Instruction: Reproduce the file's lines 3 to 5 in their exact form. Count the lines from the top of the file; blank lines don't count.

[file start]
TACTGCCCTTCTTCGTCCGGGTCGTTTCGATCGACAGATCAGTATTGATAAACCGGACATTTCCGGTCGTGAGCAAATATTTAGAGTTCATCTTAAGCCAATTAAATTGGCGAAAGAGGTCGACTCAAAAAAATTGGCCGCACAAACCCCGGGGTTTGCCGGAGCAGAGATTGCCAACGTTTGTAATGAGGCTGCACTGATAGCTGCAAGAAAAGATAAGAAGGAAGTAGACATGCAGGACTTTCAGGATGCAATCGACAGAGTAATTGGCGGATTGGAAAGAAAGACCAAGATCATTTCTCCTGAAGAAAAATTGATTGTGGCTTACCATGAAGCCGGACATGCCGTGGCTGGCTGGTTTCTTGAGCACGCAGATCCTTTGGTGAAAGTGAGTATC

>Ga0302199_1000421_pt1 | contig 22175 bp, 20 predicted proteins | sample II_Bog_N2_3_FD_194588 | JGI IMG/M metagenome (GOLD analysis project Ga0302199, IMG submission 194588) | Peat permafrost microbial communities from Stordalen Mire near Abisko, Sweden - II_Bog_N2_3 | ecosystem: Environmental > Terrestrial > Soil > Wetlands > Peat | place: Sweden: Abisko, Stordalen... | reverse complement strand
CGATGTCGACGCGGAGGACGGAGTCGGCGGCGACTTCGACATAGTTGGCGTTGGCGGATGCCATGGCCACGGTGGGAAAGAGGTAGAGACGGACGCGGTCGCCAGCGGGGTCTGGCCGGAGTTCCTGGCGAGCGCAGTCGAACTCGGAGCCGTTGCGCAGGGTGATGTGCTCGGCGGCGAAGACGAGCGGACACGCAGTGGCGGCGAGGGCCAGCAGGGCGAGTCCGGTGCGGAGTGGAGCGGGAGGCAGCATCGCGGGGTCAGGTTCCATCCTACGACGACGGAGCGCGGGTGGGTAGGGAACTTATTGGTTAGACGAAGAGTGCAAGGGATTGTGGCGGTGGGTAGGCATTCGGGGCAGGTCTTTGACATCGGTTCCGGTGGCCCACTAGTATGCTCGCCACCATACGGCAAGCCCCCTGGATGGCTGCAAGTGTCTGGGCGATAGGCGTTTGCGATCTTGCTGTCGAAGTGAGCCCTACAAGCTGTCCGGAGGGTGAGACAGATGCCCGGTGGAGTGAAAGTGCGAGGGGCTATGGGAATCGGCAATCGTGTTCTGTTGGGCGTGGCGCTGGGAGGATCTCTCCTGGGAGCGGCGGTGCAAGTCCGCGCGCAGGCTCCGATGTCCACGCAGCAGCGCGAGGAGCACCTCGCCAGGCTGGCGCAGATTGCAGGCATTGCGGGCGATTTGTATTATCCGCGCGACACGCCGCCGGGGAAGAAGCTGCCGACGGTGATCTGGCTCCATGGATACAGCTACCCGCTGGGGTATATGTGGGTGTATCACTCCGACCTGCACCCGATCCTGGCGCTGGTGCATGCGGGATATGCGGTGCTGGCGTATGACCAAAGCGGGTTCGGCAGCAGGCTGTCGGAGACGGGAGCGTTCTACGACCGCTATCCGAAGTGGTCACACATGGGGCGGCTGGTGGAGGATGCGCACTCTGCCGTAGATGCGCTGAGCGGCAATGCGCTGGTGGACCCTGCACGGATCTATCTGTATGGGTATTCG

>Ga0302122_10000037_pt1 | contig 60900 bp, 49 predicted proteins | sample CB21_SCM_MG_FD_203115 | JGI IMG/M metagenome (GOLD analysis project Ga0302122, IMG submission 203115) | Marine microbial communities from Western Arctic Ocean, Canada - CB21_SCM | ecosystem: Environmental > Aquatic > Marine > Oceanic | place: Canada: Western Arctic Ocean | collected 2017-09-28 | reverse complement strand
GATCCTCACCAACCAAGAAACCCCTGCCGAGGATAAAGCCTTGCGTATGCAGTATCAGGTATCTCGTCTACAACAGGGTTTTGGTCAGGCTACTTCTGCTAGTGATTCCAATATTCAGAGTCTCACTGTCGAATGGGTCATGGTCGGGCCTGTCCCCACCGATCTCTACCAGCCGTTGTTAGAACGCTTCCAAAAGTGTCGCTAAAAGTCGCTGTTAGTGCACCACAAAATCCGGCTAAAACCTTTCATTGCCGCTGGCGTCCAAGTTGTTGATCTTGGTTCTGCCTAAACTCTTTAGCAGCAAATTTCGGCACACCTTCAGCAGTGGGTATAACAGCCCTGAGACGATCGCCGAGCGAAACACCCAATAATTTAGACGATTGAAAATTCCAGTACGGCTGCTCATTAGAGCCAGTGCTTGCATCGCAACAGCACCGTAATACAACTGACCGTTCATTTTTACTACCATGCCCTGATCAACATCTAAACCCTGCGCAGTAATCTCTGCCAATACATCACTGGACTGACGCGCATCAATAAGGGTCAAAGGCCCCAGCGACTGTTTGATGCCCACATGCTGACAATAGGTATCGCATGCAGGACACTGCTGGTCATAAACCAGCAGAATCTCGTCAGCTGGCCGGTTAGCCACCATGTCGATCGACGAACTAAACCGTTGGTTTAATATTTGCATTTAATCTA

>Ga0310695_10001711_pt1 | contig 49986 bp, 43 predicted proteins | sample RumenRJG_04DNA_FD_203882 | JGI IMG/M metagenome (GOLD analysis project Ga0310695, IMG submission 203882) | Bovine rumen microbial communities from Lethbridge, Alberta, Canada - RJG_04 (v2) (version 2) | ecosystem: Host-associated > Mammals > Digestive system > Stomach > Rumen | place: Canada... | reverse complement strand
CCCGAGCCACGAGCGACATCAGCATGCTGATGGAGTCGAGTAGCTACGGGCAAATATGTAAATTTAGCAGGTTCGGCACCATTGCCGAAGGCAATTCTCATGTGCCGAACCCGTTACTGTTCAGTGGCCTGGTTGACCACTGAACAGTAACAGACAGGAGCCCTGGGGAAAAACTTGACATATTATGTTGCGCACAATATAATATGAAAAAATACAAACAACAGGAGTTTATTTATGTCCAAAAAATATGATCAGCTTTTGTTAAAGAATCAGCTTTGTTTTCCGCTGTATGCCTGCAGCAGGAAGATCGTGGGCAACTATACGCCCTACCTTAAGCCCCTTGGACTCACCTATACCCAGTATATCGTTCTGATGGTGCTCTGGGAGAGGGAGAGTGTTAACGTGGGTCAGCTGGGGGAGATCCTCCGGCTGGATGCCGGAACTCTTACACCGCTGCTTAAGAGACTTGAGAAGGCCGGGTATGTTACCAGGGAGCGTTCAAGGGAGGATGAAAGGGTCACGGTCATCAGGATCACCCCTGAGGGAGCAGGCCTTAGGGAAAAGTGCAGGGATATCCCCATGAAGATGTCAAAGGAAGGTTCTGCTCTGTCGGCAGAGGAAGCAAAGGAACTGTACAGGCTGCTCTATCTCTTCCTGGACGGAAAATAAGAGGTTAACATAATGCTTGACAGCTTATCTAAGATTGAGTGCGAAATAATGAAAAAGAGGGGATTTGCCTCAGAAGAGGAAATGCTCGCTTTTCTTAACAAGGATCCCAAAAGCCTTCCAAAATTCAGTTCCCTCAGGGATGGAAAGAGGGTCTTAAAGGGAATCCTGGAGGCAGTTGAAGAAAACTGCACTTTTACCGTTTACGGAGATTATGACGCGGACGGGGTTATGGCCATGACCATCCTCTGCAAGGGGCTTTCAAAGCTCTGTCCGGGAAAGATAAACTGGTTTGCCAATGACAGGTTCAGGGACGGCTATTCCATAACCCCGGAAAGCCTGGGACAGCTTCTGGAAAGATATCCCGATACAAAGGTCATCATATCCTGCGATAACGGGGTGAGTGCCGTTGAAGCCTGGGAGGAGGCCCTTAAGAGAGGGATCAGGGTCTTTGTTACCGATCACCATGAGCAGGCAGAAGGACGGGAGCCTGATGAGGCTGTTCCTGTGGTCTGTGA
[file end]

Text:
CGATGTCGACGCGGAGGACGGAGTCGGCGGCGACTTCGACATAGTTGGCGTTGGCGGATGCCATGGCCACGGTGGGAAAGAGGTAGAGACGGACGCGGTCGCCAGCGGGGTCTGGCCGGAGTTCCTGGCGAGCGCAGTCGAACTCGGAGCCGTTGCGCAGGGTGATGTGCTCGGCGGCGAAGACGAGCGGACACGCAGTGGCGGCGAGGGCCAGCAGGGCGAGTCCGGTGCGGAGTGGAGCGGGAGGCAGCATCGCGGGGTCAGGTTCCATCCTACGACGACGGAGCGCGGGTGGGTAGGGAACTTATTGGTTAGACGAAGAGTGCAAGGGATTGTGGCGGTGGGTAGGCATTCGGGGCAGGTCTTTGACATCGGTTCCGGTGGCCCACTAGTATGCTCGCCACCATACGGCAAGCCCCCTGGATGGCTGCAAGTGTCTGGGCGATAGGCGTTTGCGATCTTGCTGTCGAAGTGAGCCCTACAAGCTGTCCGGAGGGTGAGACAGATGCCCGGTGGAGTGAAAGTGCGAGGGGCTATGGGAATCGGCAATCGTGTTCTGTTGGGCGTGGCGCTGGGAGGATCTCTCCTGGGAGCGGCGGTGCAAGTCCGCGCGCAGGCTCCGATGTCCACGCAGCAGCGCGAGGAGCACCTCGCCAGGCTGGCGCAGATTGCAGGCATTGCGGGCGATTTGTATTATCCGCGCGACACGCCGCCGGGGAAGAAGCTGCCGACGGTGATCTGGCTCCATGGATACAGCTACCCGCTGGGGTATATGTGGGTGTATCACTCCGACCTGCACCCGATCCTGGCGCTGGTGCATGCGGGATATGCGGTGCTGGCGTATGACCAAAGCGGGTTCGGCAGCAGGCTGTCGGAGACGGGAGCGTTCTACGACCGCTATCCGAAGTGGTCACACATGGGGCGGCTGGTGGAGGATGCGCACTCTGCCGTAGATGCGCTGAGCGGCAATGCGCTGGTGGACCCTGCACGGATCTATCTGTATGGGTATTCG

>Ga0302122_10000037_pt1 | contig 60900 bp, 49 predicted proteins | sample CB21_SCM_MG_FD_203115 | JGI IMG/M metagenome (GOLD analysis project Ga0302122, IMG submission 203115) | Marine microbial communities from Western Arctic Ocean, Canada - CB21_SCM | ecosystem: Environmental > Aquatic > Marine > Oceanic | place: Canada: Western Arctic Ocean | collected 2017-09-28 | reverse complement strand
GATCCTCACCAACCAAGAAACCCCTGCCGAGGATAAAGCCTTGCGTATGCAGTATCAGGTATCTCGTCTACAACAGGGTTTTGGTCAGGCTACTTCTGCTAGTGATTCCAATATTCAGAGTCTCACTGTCGAATGGGTCATGGTCGGGCCTGTCCCCACCGATCTCTACCAGCCGTTGTTAGAACGCTTCCAAAAGTGTCGCTAAAAGTCGCTGTTAGTGCACCACAAAATCCGGCTAAAACCTTTCATTGCCGCTGGCGTCCAAGTTGTTGATCTTGGTTCTGCCTAAACTCTTTAGCAGCAAATTTCGGCACACCTTCAGCAGTGGGTATAACAGCCCTGAGACGATCGCCGAGCGAAACACCCAATAATTTAGACGATTGAAAATTCCAGTACGGCTGCTCATTAGAGCCAGTGCTTGCATCGCAACAGCACCGTAATACAACTGACCGTTCATTTTTACTACCATGCCCTGATCAACATCTAAACCCTGCGCAGTAATCTCTGCCAATACATCACTGGACTGACGCGCATCAATAAGGGTCAAAGGCCCCAGCGACTGTTTGATGCCCACATGCTGACAATAGGTATCGCATGCAGGACACTGCTGGTCATAAACCAGCAGAATCTCGTCAGCTGGCCGGTTAGCCACCATGTCGATCGACGAACTAAACCGTTGGTTTAATATTTGCATTTAATCTA